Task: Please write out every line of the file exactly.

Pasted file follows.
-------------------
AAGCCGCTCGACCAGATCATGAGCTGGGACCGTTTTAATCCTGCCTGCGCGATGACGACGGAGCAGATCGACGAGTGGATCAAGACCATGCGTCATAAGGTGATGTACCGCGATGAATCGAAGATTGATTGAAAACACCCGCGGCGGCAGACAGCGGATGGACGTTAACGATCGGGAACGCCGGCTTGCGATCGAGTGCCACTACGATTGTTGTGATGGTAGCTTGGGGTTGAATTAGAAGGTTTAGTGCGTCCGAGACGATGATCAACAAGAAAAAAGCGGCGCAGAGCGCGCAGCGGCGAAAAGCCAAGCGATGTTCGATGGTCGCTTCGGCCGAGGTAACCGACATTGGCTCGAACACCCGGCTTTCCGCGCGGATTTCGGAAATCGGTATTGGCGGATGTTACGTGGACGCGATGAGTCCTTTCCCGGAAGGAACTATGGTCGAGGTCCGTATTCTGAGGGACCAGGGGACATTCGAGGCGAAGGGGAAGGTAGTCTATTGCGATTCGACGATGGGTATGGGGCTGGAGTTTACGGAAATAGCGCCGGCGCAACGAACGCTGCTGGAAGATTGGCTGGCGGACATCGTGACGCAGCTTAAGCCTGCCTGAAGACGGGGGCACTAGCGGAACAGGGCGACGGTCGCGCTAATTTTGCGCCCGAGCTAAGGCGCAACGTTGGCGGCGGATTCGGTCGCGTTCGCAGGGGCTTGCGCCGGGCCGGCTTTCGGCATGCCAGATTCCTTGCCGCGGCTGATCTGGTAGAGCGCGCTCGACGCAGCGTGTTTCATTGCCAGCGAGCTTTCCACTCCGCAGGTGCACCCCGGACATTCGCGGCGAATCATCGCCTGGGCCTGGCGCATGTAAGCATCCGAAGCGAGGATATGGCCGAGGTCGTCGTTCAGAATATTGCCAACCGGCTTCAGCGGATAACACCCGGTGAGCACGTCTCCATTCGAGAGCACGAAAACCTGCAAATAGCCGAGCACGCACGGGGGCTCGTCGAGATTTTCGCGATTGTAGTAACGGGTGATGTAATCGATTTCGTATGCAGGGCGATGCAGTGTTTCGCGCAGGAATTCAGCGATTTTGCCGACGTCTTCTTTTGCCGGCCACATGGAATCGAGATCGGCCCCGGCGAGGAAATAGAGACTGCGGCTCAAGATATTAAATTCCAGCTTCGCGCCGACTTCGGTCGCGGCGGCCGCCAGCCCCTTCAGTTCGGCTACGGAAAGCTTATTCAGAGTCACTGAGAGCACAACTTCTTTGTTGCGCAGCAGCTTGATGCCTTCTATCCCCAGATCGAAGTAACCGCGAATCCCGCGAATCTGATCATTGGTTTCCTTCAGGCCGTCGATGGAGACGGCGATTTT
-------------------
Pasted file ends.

AAGCCGCTCGACCAGATCATGAGCTGGGACCGTTTTAATCCTGCCTGCGCGATGACGACGGAGCAGATCGACGAGTGGATCAAGACCATGCGTCATAAGGTGATGTACCGCGATGAATCGAAGATTGATTGAAAACACCCGCGGCGGCAGACAGCGGATGGACGTTAACGATCGGGAACGCCGGCTTGCGATCGAGTGCCACTACGATTGTTGTGATGGTAGCTTGGGGTTGAATTAGAAGGTTTAGTGCGTCCGAGACGATGATCAACAAGAAAAAAGCGGCGCAGAGCGCGCAGCGGCGAAAAGCCAAGCGATGTTCGATGGTCGCTTCGGCCGAGGTAACCGACATTGGCTCGAACACCCGGCTTTCCGCGCGGATTTCGGAAATCGGTATTGGCGGATGTTACGTGGACGCGATGAGTCCTTTCCCGGAAGGAACTATGGTCGAGGTCCGTATTCTGAGGGACCAGGGGACATTCGAGGCGAAGGGGAAGGTAGTCTATTGCGATTCGACGATGGGTATGGGGCTGGAGTTTACGGAAATAGCGCCGGCGCAACGAACGCTGCTGGAAGATTGGCTGGCGGACATCGTGACGCAGCTTAAGCCTGCCTGAAGACGGGGGCACTAGCGGAACAGGGCGACGGTCGCGCTAATTTTGCGCCCGAGCTAAGGCGCAACGTTGGCGGCGGATTCGGTCGCGTTCGCAGGGGCTTGCGCCGGGCCGGCTTTCGGCATGCCAGATTCCTTGCCGCGGCTGATCTGGTAGAGCGCGCTCGACGCAGCGTGTTTCATTGCCAGCGAGCTTTCCACTCCGCAGGTGCACCCCGGACATTCGCGGCGAATCATCGCCTGGGCCTGGCGCATGTAAGCATCCGAAGCGAGGATATGGCCGAGGTCGTCGTTCAGAATATTGCCAACCGGCTTCAGCGGATAACACCCGGTGAGCACGTCTCCATTCGAGAGCACGAAAACCTGCAAATAGCCGAGCACGCACGGGGGCTCGTCGAGATTTTCGCGATTGTAGTAACGGGTGATGTAATCGATTTCGTATGCAGGGCGATGCAGTGTTTCGCGCAGGAATTCAGCGATTTTGCCGACGTCTTCTTTTGCCGGCCACATGGAATCGAGATCGGCCCCGGCGAGGAAATAGAGACTGCGGCTCAAGATATTAAATTCCAGCTTCGCGCCGACTTCGGTCGCGGCGGCCGCCAGCCCCTTCAGTTCGGCTACGGAAAGCTTATTCAGAGTCACTGAGAGCACAACTTCTTTGTTGCGCAGCAGCTTGATGCCTTCTATCCCCAGATCGAAGTAACCGCGAATCCCGCGAATCTGATCATTGGTTTCCTTCAGGCCGTCGATGGAGACGGCGATTTT